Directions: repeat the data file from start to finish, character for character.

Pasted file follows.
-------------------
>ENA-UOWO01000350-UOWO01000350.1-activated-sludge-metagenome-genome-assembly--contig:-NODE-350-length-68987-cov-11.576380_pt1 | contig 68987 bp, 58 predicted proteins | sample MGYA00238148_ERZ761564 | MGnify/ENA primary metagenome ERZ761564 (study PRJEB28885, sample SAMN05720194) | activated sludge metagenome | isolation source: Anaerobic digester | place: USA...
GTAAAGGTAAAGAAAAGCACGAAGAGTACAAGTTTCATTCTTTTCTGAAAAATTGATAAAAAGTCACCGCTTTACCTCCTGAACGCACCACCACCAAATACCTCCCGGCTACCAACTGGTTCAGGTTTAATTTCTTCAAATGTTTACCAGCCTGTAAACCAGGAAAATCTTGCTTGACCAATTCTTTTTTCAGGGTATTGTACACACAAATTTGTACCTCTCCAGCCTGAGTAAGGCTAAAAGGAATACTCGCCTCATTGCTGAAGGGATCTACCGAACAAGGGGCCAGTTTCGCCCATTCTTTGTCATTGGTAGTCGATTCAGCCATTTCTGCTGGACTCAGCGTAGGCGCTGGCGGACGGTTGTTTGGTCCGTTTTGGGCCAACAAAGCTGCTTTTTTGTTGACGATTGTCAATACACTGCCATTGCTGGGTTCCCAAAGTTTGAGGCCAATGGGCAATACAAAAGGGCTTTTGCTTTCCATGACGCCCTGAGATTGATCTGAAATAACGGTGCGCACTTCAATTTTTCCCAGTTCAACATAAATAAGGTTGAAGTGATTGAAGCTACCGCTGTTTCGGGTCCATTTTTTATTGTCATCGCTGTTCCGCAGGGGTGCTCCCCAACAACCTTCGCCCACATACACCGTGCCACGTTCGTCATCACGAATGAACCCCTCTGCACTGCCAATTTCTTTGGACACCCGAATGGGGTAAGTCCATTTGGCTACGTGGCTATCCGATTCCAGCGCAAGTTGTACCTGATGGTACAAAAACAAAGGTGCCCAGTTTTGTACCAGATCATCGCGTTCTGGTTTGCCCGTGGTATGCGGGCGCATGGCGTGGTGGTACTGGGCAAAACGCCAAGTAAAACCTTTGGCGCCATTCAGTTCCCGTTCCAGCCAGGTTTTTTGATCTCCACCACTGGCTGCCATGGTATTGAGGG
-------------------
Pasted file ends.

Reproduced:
>ENA-UOWO01000350-UOWO01000350.1-activated-sludge-metagenome-genome-assembly--contig:-NODE-350-length-68987-cov-11.576380_pt1 | contig 68987 bp, 58 predicted proteins | sample MGYA00238148_ERZ761564 | MGnify/ENA primary metagenome ERZ761564 (study PRJEB28885, sample SAMN05720194) | activated sludge metagenome | isolation source: Anaerobic digester | place: USA...
GTAAAGGTAAAGAAAAGCACGAAGAGTACAAGTTTCATTCTTTTCTGAAAAATTGATAAAAAGTCACCGCTTTACCTCCTGAACGCACCACCACCAAATACCTCCCGGCTACCAACTGGTTCAGGTTTAATTTCTTCAAATGTTTACCAGCCTGTAAACCAGGAAAATCTTGCTTGACCAATTCTTTTTTCAGGGTATTGTACACACAAATTTGTACCTCTCCAGCCTGAGTAAGGCTAAAAGGAATACTCGCCTCATTGCTGAAGGGATCTACCGAACAAGGGGCCAGTTTCGCCCATTCTTTGTCATTGGTAGTCGATTCAGCCATTTCTGCTGGACTCAGCGTAGGCGCTGGCGGACGGTTGTTTGGTCCGTTTTGGGCCAACAAAGCTGCTTTTTTGTTGACGATTGTCAATACACTGCCATTGCTGGGTTCCCAAAGTTTGAGGCCAATGGGCAATACAAAAGGGCTTTTGCTTTCCATGACGCCCTGAGATTGATCTGAAATAACGGTGCGCACTTCAATTTTTCCCAGTTCAACATAAATAAGGTTGAAGTGATTGAAGCTACCGCTGTTTCGGGTCCATTTTTTATTGTCATCGCTGTTCCGCAGGGGTGCTCCCCAACAACCTTCGCCCACATACACCGTGCCACGTTCGTCATCACGAATGAACCCCTCTGCACTGCCAATTTCTTTGGACACCCGAATGGGGTAAGTCCATTTGGCTACGTGGCTATCCGATTCCAGCGCAAGTTGTACCTGATGGTACAAAAACAAAGGTGCCCAGTTTTGTACCAGATCATCGCGTTCTGGTTTGCCCGTGGTATGCGGGCGCATGGCGTGGTGGTACTGGGCAAAACGCCAAGTAAAACCTTTGGCGCCATTCAGTTCCCGTTCCAGCCAGGTTTTTTGATCTCCACCACTGGCTGCCATGGTATTGAGGG